Welcome to the mid-June edition of the Children’s Literacy and Reading News Roundup brought to you by Jen Robinson’s Book Page, The Family Bookshelf, and Quietly. We focus this week in our events section on Summer Reading. We also have a couple of tidbits about literacy and reading programs and research. No specific suggestions for growing bookworms this time around - we figured that the focus on Summer Reading should be sufficient. Thanks for tuning in!
Literacy & Reading-Related Events
Summer Reading: A reader of my Growing Bookworms newsletter asked me the other day if I had any suggestions for summer reading programs for her 5-8 year old kids. She was looking for something where they would track what they read, and possibly get prizes, with the general idea being to help keep the kids excited about reading over the summer. I suggested that she check out her local library (which turned out to have a neat program in place), and also try the Scholastic Summer Challenge. I brought the question to my networks on Twitter and Facebook, and received several other suggestions (I'm only listing national programs here - there are of course many local programs, too):
- Barnes and Noble offers kids a free book if they read 8 books and document them in a reading journal. I would have been all over this program as a kid.
- Showcase Cinemas is hosting Bookworm Wednesdays. At select screenings of children's movies on Wednesdays, kids can get in free if they bring a book report. "Accompanying parents or guardians and children under six years of age receive free admission and do not need to submit a book report." While I have mixed feelings about kids getting prizes for reading* (because for me reading has always been its own reward), I do like the phrase "Bookworm Wednesdays". Do they show movies made from books, I wonder? Because that would be cool.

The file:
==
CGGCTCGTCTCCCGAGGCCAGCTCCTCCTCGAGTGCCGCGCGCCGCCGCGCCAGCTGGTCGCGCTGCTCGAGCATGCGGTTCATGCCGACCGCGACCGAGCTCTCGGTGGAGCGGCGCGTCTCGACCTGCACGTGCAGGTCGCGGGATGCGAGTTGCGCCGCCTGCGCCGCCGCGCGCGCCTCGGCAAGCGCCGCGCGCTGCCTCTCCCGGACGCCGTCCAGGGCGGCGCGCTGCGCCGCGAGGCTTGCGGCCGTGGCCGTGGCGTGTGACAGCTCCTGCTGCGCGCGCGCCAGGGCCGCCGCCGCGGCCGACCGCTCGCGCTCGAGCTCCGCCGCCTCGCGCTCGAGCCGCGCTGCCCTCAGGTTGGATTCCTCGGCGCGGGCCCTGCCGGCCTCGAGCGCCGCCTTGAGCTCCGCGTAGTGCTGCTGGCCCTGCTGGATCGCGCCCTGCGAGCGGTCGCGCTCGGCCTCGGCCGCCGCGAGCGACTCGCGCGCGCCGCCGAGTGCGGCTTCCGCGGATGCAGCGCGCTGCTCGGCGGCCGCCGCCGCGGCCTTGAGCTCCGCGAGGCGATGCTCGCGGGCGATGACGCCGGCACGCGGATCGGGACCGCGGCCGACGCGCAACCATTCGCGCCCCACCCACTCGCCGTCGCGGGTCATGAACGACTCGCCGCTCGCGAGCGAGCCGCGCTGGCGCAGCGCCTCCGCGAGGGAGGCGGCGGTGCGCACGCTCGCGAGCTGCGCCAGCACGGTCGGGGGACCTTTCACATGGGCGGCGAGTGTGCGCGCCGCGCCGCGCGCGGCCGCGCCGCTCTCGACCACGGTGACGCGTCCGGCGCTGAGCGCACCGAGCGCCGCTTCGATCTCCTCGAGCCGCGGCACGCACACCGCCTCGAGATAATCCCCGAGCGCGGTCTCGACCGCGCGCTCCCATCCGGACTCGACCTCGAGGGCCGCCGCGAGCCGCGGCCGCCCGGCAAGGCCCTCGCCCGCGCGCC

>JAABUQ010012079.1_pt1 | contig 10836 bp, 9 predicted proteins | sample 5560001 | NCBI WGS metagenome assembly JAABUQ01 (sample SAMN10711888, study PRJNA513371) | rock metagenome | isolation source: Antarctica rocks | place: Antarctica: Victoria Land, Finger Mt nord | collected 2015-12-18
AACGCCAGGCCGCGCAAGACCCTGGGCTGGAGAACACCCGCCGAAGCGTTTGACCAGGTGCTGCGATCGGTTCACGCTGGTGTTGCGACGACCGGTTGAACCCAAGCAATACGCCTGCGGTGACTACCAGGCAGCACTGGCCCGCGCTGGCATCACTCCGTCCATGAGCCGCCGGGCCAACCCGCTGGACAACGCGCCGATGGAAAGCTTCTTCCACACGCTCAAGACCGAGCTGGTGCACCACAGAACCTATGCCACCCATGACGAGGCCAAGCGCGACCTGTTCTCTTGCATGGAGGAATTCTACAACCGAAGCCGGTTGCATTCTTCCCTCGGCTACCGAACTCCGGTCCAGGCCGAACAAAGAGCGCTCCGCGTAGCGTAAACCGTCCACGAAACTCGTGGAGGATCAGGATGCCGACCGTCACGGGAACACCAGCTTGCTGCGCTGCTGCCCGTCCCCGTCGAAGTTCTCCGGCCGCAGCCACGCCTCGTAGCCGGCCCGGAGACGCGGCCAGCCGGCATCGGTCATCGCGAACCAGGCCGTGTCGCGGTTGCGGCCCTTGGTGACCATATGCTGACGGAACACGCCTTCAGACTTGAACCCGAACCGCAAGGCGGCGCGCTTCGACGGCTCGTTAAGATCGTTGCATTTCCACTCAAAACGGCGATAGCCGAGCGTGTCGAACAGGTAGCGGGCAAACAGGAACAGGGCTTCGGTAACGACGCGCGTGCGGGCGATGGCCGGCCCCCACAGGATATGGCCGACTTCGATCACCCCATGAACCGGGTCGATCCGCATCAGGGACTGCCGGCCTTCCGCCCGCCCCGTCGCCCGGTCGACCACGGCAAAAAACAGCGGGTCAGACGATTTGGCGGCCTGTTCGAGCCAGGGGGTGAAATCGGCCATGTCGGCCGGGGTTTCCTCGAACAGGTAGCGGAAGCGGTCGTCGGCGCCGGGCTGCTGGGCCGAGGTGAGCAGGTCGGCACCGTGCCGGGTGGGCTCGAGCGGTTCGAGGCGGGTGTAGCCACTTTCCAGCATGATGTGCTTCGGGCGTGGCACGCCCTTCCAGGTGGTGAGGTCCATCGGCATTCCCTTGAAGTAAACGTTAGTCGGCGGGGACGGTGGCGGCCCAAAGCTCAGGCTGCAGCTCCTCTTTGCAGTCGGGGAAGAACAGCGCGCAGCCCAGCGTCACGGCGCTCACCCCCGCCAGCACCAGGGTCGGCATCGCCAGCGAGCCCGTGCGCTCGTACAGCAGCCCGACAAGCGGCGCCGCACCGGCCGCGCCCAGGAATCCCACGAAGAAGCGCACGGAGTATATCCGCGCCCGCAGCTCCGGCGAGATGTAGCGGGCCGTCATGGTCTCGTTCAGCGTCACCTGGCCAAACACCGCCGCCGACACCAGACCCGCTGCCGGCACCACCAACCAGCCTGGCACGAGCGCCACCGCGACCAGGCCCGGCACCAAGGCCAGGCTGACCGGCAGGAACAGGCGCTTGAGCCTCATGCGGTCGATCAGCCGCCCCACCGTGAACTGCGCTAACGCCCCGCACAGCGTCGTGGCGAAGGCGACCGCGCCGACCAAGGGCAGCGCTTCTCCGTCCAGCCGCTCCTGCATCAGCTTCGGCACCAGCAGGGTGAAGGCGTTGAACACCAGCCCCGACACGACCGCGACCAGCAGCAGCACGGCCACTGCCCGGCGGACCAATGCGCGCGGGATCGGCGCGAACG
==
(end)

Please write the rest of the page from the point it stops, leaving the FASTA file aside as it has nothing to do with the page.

- Though not technically a summer reading program, the new kid-focused online book sharing site BiblioNasium gives kids age 6-12 a place to track what they've read, and share with their peers. They also offer some awards and gift certificates for reading. I knew about BiblioNasium, but @LibrarianDee suggested it in this context. Teachers can sign up their classes, and parents can sign up their kids individually. Also for teachers, the We Are Teachers site has links to a variety of articles to help teachers help keep their students reading and learning over the summer (via @BriteEyes49).
I also ran across a neat Summer Reading initiative for teens via Bookshelves of Doom. SYNC, a collaborative effort, is providing 2 free audiobooks for teens during each week of the summer. They are pairing new young adult books with classic fiction. This week, for example, listeners can download The Eleventh Plague by Jeff Hirsch and The Grapes of Wrath by John Steinbeck. Some of the other pairings are quite entertaining.
Another great site for summer reading ideas is the new Reading Rockets Start with a Book site, where parents can find books recommended according to 24 kid-friendly themes. The National Children's Book and Literacy Alliance has a nice overview of the new site.
*For more on the question of whether or not to include prizes in summer reading programs, see Stephen Krashen's thoughts at the Schools Matter blog. Krashen says: "Research consistently shows that rewarding people for activities that are inherently pleasurable can result in less interest in doing the activity. Rewards send the message that the activity is not pleasurable and nobody would do it without a bribe." I found this post via Tiny Tips for Library Fun, where librarian Marge Loch-Wouters muses on the use of prizes at her library.